Niall Glúndub mac Áedo, High King of Ireland (830 - 919) MP

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Nicknames: "Niall Glúndub mac Áedo", "High King of /Ireland/", "9544"
Birthplace: Irland
Death: Died in near Rathfarnham, Co. Dublin, Ireland
Occupation: Høvding, High King of Ireland and King of the Cenél nEógain
Managed by: Esther ROWE Irish
Last Updated:

About Niall Glúndub mac Áedo, High King of Ireland

Niall Glúndub

From Wikipedia, the free encyclopedia

Niall Glúndub mac Áedo (d. October 919) was a 10th century Irish king of the Cenél nEógain and High King of Ireland. While many Irish kin groups were members of the Uí Néill, tracing their descent from Niall of the Nine Hostages (Niall Noígallach), the O'Neill take their name from Niall Glúndub rather than the earlier Niall.

Son of Aed Finliath, Niall is first recorded succeeding his brother Domnall mac Áeda as King of Aileach upon his death in 911. Extending his control to neighboring kingdoms, Niall defeated the Kings of Dál nAraidi and Ulaid at the Battles of Glarryford (in present day County Antrim) and Ballymena before his defeat by high-king Flann Sinna mac Maíl Sechnaill of the Clann Cholmáin Uí Néill at the Battle of Crossakeel (near present day Meath). Following Flann's death in 916, Niall succeeded him as High King of Ireland. It was during his reign in which he would reestablish the Óenach Tailteann, a traditional gathering of Irish clans.

Opposing the invasion by the Northmen during the next several years, Niall's forces fought a large battle against a group of Northmen in the summer of 917, ending inconclusively. With the support of the clans of Leth Cuinn (Northern half of Ireland), the Uí Néill eventually acknowledged his claim to the throne. Despite his continued offensive against the Northmen however, they would continue to settle the area in large numbers, establishing strongholds in Dublin and various ports on the eastern coast. Continuing to wage war against the Northmen, Niall advanced towards into Leinster, supported by the Uí Néill clans, the Airgíalla and the Ulaid. However, his forces were decimated by the Northmen under Sitric the Blind as Niall was killed, along with twelve other chieftains, at the Battle of Kilmashoge (near Rothfarham) in October. He was succeeded as High King by Donnchad Donn mac Flainn, son of Flann Sinna, and as King of Ailech by his son Muirchertach mac Néill, "the Hector of the Western World".

-------------------- Niall Glúndub

From Wikipedia, the free encyclopedia

Niall Glúndub mac Áedo (d. October 919) was a 10th century Irish king of the Cenél nEógain and High King of Ireland. While many Irish kin groups were members of the Uí Néill, tracing their descent from Niall of the Nine Hostages (Niall Noígallach), the O'Neill take their name from Niall Glúndub rather than the earlier Niall.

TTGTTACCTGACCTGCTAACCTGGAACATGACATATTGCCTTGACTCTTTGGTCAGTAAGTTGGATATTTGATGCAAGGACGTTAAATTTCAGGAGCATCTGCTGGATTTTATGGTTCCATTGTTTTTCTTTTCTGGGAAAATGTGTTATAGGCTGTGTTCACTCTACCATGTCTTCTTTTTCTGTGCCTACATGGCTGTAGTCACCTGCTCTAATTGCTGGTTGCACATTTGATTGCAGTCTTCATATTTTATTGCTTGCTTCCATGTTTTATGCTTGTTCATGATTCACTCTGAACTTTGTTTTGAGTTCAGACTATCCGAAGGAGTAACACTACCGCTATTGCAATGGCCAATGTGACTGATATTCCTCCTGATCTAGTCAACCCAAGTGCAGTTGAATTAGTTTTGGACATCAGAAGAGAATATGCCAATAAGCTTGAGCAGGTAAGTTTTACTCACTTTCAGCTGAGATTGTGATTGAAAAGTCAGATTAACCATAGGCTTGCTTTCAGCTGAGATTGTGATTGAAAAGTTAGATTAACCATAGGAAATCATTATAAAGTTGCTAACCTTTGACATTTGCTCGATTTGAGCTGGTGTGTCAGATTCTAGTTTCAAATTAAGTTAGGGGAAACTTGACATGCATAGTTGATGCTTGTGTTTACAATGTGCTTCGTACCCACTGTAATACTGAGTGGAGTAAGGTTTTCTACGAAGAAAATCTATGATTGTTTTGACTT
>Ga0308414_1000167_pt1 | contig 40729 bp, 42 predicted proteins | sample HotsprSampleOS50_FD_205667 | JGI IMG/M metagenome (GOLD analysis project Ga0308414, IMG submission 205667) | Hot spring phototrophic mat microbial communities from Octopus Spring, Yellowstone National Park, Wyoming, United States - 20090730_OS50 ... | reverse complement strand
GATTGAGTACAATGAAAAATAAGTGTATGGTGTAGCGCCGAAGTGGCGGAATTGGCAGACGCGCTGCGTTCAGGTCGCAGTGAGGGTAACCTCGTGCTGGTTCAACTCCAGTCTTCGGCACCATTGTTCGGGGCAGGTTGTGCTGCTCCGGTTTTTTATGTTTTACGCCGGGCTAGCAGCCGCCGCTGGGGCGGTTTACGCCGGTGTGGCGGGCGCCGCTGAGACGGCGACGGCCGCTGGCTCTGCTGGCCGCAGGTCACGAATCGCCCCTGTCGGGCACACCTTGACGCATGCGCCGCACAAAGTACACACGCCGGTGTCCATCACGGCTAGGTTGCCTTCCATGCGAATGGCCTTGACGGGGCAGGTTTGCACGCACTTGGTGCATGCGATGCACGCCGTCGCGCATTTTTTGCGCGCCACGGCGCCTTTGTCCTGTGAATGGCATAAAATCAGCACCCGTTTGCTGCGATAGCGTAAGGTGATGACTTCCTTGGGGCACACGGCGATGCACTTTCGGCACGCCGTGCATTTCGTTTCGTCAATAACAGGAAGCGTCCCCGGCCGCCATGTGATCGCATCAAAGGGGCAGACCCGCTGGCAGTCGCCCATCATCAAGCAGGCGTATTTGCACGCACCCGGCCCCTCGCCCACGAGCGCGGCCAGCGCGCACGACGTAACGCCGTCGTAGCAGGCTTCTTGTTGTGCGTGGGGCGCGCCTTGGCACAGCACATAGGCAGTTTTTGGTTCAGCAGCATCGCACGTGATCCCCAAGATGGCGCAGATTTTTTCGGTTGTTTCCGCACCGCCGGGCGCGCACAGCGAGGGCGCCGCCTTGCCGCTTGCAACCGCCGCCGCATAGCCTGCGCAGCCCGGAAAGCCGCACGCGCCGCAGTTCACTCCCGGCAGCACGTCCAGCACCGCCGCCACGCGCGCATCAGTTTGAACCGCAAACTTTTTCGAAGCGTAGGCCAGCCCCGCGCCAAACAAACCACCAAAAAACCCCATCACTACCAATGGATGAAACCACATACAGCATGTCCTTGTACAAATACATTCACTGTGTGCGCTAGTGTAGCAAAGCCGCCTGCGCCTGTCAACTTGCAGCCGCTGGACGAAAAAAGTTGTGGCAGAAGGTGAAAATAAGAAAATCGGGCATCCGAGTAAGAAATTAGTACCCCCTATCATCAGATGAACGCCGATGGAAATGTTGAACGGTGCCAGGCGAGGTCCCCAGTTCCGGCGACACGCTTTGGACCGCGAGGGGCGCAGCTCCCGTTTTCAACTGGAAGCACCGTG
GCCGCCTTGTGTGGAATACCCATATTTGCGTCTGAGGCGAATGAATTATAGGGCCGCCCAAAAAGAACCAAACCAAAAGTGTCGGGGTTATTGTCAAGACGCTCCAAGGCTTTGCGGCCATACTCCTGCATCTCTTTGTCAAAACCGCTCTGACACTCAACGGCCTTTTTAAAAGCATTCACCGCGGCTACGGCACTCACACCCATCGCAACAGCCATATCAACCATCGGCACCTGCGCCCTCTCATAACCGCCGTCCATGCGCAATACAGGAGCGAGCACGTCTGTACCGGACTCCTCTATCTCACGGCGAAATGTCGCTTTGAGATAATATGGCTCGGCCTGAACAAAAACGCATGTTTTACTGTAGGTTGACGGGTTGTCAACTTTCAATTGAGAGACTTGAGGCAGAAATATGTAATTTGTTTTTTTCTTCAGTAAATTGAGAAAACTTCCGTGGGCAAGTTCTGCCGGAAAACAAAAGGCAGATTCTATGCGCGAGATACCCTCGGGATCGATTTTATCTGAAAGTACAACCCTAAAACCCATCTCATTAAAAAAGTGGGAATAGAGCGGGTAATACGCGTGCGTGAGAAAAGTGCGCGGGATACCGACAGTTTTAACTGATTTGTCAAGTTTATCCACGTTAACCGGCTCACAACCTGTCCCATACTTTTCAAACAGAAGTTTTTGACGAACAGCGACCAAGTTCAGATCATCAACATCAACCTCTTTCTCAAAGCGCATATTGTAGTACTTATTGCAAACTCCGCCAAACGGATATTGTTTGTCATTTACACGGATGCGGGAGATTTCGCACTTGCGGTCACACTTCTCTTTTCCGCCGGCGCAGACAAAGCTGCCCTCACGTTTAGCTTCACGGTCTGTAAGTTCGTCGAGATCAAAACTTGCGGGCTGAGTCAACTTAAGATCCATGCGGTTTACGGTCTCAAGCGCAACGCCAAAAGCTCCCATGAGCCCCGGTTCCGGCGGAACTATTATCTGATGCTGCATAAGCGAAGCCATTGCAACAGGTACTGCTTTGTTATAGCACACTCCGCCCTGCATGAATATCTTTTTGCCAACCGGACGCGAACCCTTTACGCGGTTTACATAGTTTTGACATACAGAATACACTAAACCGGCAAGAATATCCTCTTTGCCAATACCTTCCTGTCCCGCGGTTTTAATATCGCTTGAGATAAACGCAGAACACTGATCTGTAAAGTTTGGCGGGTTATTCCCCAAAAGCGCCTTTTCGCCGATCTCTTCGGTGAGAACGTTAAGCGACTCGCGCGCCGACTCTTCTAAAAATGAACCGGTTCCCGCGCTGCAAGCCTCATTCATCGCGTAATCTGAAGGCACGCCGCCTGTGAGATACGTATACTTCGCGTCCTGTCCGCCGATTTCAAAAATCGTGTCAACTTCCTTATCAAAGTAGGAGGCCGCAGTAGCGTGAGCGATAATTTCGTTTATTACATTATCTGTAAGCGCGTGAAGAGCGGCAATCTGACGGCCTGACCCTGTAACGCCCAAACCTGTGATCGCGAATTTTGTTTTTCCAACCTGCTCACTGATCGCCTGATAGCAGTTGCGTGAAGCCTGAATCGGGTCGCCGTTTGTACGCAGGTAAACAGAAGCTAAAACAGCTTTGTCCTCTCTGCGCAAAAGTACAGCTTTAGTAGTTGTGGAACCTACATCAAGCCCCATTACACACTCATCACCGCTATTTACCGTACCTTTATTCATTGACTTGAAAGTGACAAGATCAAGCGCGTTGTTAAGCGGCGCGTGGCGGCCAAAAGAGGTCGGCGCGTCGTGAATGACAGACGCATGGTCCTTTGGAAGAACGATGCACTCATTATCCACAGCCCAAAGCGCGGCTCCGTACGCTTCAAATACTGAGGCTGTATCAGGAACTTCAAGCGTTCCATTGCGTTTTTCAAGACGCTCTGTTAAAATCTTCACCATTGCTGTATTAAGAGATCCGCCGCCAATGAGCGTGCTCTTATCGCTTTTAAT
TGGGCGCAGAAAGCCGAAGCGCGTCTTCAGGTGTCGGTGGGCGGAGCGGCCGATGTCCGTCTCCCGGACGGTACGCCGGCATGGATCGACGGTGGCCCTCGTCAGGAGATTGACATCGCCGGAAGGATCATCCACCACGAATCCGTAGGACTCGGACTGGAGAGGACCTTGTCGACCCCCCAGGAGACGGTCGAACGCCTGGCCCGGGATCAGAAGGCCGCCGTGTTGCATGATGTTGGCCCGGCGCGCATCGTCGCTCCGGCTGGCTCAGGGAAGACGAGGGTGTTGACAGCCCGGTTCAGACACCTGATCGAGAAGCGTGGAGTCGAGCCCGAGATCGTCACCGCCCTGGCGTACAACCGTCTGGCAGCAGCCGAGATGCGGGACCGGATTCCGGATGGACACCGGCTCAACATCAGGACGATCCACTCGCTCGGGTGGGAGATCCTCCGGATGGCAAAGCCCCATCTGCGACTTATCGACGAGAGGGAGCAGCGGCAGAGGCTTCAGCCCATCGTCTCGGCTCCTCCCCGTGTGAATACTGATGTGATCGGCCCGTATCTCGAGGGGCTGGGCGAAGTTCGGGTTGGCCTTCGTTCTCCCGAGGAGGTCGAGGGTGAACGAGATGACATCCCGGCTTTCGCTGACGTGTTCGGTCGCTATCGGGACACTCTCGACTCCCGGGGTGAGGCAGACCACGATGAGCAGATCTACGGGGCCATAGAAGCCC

Son of Aed Finliath, Niall is first recorded succeeding his brother Domnall mac Áeda as King of Aileach upon his death in 911. Extending his control to neighboring kingdoms, Niall defeated the Kings of Dál nAraidi and Ulaid at the Battles of Glarryford (in present day County Antrim) and Ballymena before his defeat by high-king Flann Sinna mac Maíl Sechnaill of the Clann Cholmáin Uí Néill at the Battle of Crossakeel (near present day Meath). Following Flann's death in 916, Niall succeeded him as High King of Ireland. It was during his reign in which he would reestablish the Óenach Tailteann, a traditional gathering of Irish clans.

Opposing the invasion by the Northmen during the next several years, Niall's forces fought a large battle against a group of Northmen in the summer of 917, ending inconclusively. With the support of the clans of Leth Cuinn (Northern half of Ireland), the Uí Néill eventually acknowledged his claim to the throne. Despite his continued offensive against the Northmen however, they would continue to settle the area in large numbers, establishing strongholds in Dublin and various ports on the eastern coast. Continuing to wage war against the Northmen, Niall advanced towards into Leinster, supported by the Uí Néill clans, the Airgíalla and the Ulaid. However, his forces were decimated by the Northmen under Sitric the Blind as Niall was killed, along with twelve other chieftains, at the Battle of Kilmashoge (near Rothfarham) in October. He was succeeded as High King by Donnchad Donn mac Flainn, son of Flann Sinna, and as King of Ailech by his son Muirchertach mac Néill, "the Hector of the Western World". -------------------- Navn: Niall Glúndub mac Áedo

Fyrstehus: Cenél nEógain

Regjeringstid: 915–919

Død: 14. september 919, nær Dublin, Irland

Foreldre: far Aed Finliath, Maolmuire datter av Cinaed mac Alpin

Ektefelle‍(r): Gormlaith, datter av Flann Sinna

Barn: Muirchertach mac Néill

Niall Glúndub mac Áedo (død 14. september 919) var overkonge av Irland fra 915 til 919. Niall tilhørte klanen Cenél nEógain av den nordlige Uí Néill, og var sønn av den tidligere overkongen Aed Finliath.